Content by varv
Top Reviewer Ranking: 6,829,056
Helpful Votes: 22


Learn more about Your Profile.

Reviews Written by varv







4.0 out of 5 stars
A fine balance (between three and four stars), 8 Sept. 2011
I wish I could give this book five stars. It has all the elements of a Great Novel  a group of interesting characters, beautiful writing and set in a time and place people should know more about. But I can't.
I read this book while travelling through India and never got bored of it. That's a start. The writing is very, very good and the novel flows properly. There aren't overlong chapters or extended descriptions in order to increase the word count. This book is long because it needs to be rather than because the writer thought it should be. The characters are also well developed and realistic. But there's a catch.
For all the good points, this book is a collection of miseries which increase almost exponentially as the book progresses until a denouement which tops them all. If the reader's capacity for miserytaking were to be plotted on a graph against time, the graph would show a steep downward slope descending ultimately to despair. Too much? Maybe.
This book was a strange read for me, I enjoyed the language but not the story itself. Rohinton Mistry is undoubtedly a great writer but not (in this book at least) a great storyteller. For a Great Novel you need to be great at both. Mehcommended.









6 of 11 people found the following review helpful
5.0 out of 5 stars
A very important book., 13 Feb. 2010
Simon Singh and Edzard Ernst are a formidable team and apply incredible rigour to the plethora of alternative medication available to the public. They analyse in detail acupuncture, homeopathy, chiropractic therapy and herbal medicine and their conclusions are not pleasant for those in the alternative medicine community. They make several important points about the nature of alternative medicine and why it is so popular even though the science behind them can be deconstructed by schoolchildren. I found the book useful, interesting and erudite. Highly reccommended.









5.0 out of 5 stars
Comprehensive and very useful., 11 Feb. 2010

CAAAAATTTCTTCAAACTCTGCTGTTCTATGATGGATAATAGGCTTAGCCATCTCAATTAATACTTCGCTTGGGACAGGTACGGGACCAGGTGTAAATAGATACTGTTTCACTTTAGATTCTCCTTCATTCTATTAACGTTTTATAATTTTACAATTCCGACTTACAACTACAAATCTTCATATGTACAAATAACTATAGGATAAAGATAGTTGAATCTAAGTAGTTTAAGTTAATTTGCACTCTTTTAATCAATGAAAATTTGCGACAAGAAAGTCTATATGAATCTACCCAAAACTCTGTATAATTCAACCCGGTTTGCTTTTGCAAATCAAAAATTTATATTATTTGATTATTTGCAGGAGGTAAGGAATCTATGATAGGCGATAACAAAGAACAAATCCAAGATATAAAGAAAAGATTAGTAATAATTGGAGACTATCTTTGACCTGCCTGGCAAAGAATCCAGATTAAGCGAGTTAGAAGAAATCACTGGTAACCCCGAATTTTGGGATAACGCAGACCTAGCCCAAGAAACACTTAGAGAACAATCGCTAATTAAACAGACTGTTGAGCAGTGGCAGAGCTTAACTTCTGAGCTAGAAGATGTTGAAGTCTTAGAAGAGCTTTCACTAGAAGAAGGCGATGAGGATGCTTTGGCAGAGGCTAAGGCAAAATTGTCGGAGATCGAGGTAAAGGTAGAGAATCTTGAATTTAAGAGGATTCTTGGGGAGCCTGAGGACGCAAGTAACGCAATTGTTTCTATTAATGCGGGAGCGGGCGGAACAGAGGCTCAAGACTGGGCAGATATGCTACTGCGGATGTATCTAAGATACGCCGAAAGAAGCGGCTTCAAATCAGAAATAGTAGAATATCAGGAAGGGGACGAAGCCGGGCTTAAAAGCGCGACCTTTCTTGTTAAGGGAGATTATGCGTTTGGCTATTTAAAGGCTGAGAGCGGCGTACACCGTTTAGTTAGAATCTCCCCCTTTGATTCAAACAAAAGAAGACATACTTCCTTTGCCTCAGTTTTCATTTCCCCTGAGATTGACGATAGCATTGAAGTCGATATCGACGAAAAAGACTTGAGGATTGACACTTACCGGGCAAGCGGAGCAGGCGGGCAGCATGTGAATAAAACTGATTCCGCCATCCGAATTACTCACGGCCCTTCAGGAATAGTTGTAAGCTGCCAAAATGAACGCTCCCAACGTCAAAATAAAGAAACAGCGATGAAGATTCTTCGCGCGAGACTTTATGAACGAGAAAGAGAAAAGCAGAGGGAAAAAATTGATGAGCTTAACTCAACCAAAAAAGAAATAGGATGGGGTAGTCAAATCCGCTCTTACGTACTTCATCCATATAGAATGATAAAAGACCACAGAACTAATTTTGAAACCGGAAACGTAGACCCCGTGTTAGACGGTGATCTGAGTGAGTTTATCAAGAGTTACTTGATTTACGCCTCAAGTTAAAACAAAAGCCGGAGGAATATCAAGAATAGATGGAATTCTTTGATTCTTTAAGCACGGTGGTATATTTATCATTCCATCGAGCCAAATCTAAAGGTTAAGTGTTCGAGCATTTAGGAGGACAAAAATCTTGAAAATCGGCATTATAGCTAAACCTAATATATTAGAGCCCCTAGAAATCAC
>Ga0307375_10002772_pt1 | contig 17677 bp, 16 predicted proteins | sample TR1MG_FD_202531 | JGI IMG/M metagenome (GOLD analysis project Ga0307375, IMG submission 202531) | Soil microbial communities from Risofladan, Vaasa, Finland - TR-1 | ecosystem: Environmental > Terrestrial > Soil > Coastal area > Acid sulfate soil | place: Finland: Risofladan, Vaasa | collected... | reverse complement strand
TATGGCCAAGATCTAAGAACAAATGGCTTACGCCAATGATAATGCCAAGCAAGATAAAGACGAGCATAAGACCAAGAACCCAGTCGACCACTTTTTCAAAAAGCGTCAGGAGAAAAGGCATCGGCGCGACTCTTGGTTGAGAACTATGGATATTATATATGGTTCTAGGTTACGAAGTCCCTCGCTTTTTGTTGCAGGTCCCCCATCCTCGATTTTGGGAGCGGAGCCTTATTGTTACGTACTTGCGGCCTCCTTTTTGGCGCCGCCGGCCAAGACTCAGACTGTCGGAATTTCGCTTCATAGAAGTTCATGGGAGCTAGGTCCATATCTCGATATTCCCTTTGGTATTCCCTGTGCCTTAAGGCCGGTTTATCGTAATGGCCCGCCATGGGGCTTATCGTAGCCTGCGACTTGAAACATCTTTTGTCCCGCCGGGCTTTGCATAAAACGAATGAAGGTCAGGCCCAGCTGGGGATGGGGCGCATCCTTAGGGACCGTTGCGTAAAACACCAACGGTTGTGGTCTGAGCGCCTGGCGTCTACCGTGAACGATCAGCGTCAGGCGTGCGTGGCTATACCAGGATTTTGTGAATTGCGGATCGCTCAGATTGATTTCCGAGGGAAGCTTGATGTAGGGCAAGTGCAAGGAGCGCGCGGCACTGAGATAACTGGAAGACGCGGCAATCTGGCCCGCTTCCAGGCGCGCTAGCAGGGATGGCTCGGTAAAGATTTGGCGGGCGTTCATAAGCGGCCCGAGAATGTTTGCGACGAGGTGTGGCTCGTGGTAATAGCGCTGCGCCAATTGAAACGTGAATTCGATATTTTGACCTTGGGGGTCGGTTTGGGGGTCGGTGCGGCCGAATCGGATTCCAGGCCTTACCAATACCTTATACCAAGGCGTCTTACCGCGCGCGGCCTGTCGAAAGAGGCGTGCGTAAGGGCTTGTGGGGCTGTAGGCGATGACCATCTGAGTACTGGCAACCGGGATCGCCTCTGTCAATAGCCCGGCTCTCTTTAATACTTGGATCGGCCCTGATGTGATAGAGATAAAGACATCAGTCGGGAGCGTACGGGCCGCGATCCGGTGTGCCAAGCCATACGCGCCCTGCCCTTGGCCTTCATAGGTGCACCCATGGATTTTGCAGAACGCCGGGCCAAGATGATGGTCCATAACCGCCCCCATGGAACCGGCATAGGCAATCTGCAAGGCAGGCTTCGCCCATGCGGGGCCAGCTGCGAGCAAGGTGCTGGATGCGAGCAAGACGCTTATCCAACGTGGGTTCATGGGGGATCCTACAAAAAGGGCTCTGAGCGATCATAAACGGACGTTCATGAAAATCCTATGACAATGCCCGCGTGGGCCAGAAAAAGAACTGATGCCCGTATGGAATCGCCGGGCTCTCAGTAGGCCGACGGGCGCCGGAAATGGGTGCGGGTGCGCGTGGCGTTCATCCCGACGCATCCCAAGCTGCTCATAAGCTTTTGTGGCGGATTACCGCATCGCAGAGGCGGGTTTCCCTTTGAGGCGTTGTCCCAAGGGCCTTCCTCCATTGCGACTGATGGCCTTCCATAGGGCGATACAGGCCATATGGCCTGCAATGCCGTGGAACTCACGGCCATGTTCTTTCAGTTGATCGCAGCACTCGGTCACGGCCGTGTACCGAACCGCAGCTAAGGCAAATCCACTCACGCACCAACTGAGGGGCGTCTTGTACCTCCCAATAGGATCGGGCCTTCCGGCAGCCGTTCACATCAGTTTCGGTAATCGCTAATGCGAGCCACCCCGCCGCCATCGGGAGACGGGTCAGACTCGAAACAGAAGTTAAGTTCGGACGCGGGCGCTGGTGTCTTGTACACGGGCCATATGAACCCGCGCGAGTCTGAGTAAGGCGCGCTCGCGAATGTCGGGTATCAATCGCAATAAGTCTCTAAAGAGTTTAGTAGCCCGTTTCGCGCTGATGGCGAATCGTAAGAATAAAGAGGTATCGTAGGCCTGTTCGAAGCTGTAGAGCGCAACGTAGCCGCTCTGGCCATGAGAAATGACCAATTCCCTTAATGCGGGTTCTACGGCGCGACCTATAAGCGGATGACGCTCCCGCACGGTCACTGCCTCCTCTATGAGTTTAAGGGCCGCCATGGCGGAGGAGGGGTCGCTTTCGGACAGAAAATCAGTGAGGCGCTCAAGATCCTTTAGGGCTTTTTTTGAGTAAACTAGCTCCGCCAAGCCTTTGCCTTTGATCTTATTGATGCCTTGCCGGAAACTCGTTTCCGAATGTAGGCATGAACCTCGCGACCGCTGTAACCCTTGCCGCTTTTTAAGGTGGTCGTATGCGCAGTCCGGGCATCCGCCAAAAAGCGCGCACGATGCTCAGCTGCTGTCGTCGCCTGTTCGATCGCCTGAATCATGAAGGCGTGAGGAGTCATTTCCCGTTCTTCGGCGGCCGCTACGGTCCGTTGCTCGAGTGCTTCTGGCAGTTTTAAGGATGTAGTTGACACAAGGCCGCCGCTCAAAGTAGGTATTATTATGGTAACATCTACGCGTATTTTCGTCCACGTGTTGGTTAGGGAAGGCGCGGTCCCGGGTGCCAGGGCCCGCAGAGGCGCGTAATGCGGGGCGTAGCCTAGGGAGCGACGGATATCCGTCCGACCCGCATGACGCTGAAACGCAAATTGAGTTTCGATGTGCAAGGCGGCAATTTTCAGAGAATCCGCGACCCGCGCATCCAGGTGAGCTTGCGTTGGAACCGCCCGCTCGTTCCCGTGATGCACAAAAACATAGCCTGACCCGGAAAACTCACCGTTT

As a medical school applicant, I found this book incredibly useful during interview preparation. It does not present the answers to the reader but merely stimulates thought and gives useful information that an average medical school applicant may not know. The only problem is the slightly raised price tag. Nevertheless this is the only book you will ever need for interview preparation. Highly reccommended.









1 of 1 people found the following review helpful
4.0 out of 5 stars
Top class popular science., 11 Feb. 2010
Simon Singh is a physicist by nature and so it is apt that has finally published a book about physics (his previous two books deal with mathematics and cryptology). The first thing I noticed was that this book is substantially larger than his other books, although initally wary, I started to read. The book's length suddenly became no problem, the writing style propelled me through it at an incredible pace. Singh makes the reader understand initially complex ideas  which is no simple feat.
The book essentially charts one of the simplest, yet trickiest question of all  'how did the universe begin?' The author tackles this by examining, chronologically, the progress of scientific thought. He also provides the reader with an important lesson in the nature of science i.e. how evidence is the driving force of scientific progress. The book then moves on to talk about the two competing theories for the emergence of the universe. The author never patronises the reader, but explains clearly the merits of both theories and the eventual paradigm shift towards the title of the book.
I really enjoyed reading this book, I can't remember a dull momemnt. This book is a top class example of how difficult scientific concepts can be made simple, accessible and enjoyable. Highly reccommended.









5.0 out of 5 stars
One of the finest popular science books., 11 Feb. 2010
It is a commonly referenced rule in journalism and writing, 'for every equation one adds to the text, one loses half of their readers.' However with Simon Singh's magnum opus, this is not the case. In fact, this one equation is so enigmatic that I would predict the opposite of the aforementioned rule.
The basis of this book is to explore the history of Fermat's Last Theorem  which in essence is to explore variation of indices in the famous Pythagorean equation. This equation is taught to school children yet the subtle variation that Fermat proposed has baffled the greatest mathematicians of the last four centuries. It encompasses a fascinating story about the dedication, imagination and frustration of finding a proof to this unexpectedly complicated conjecture.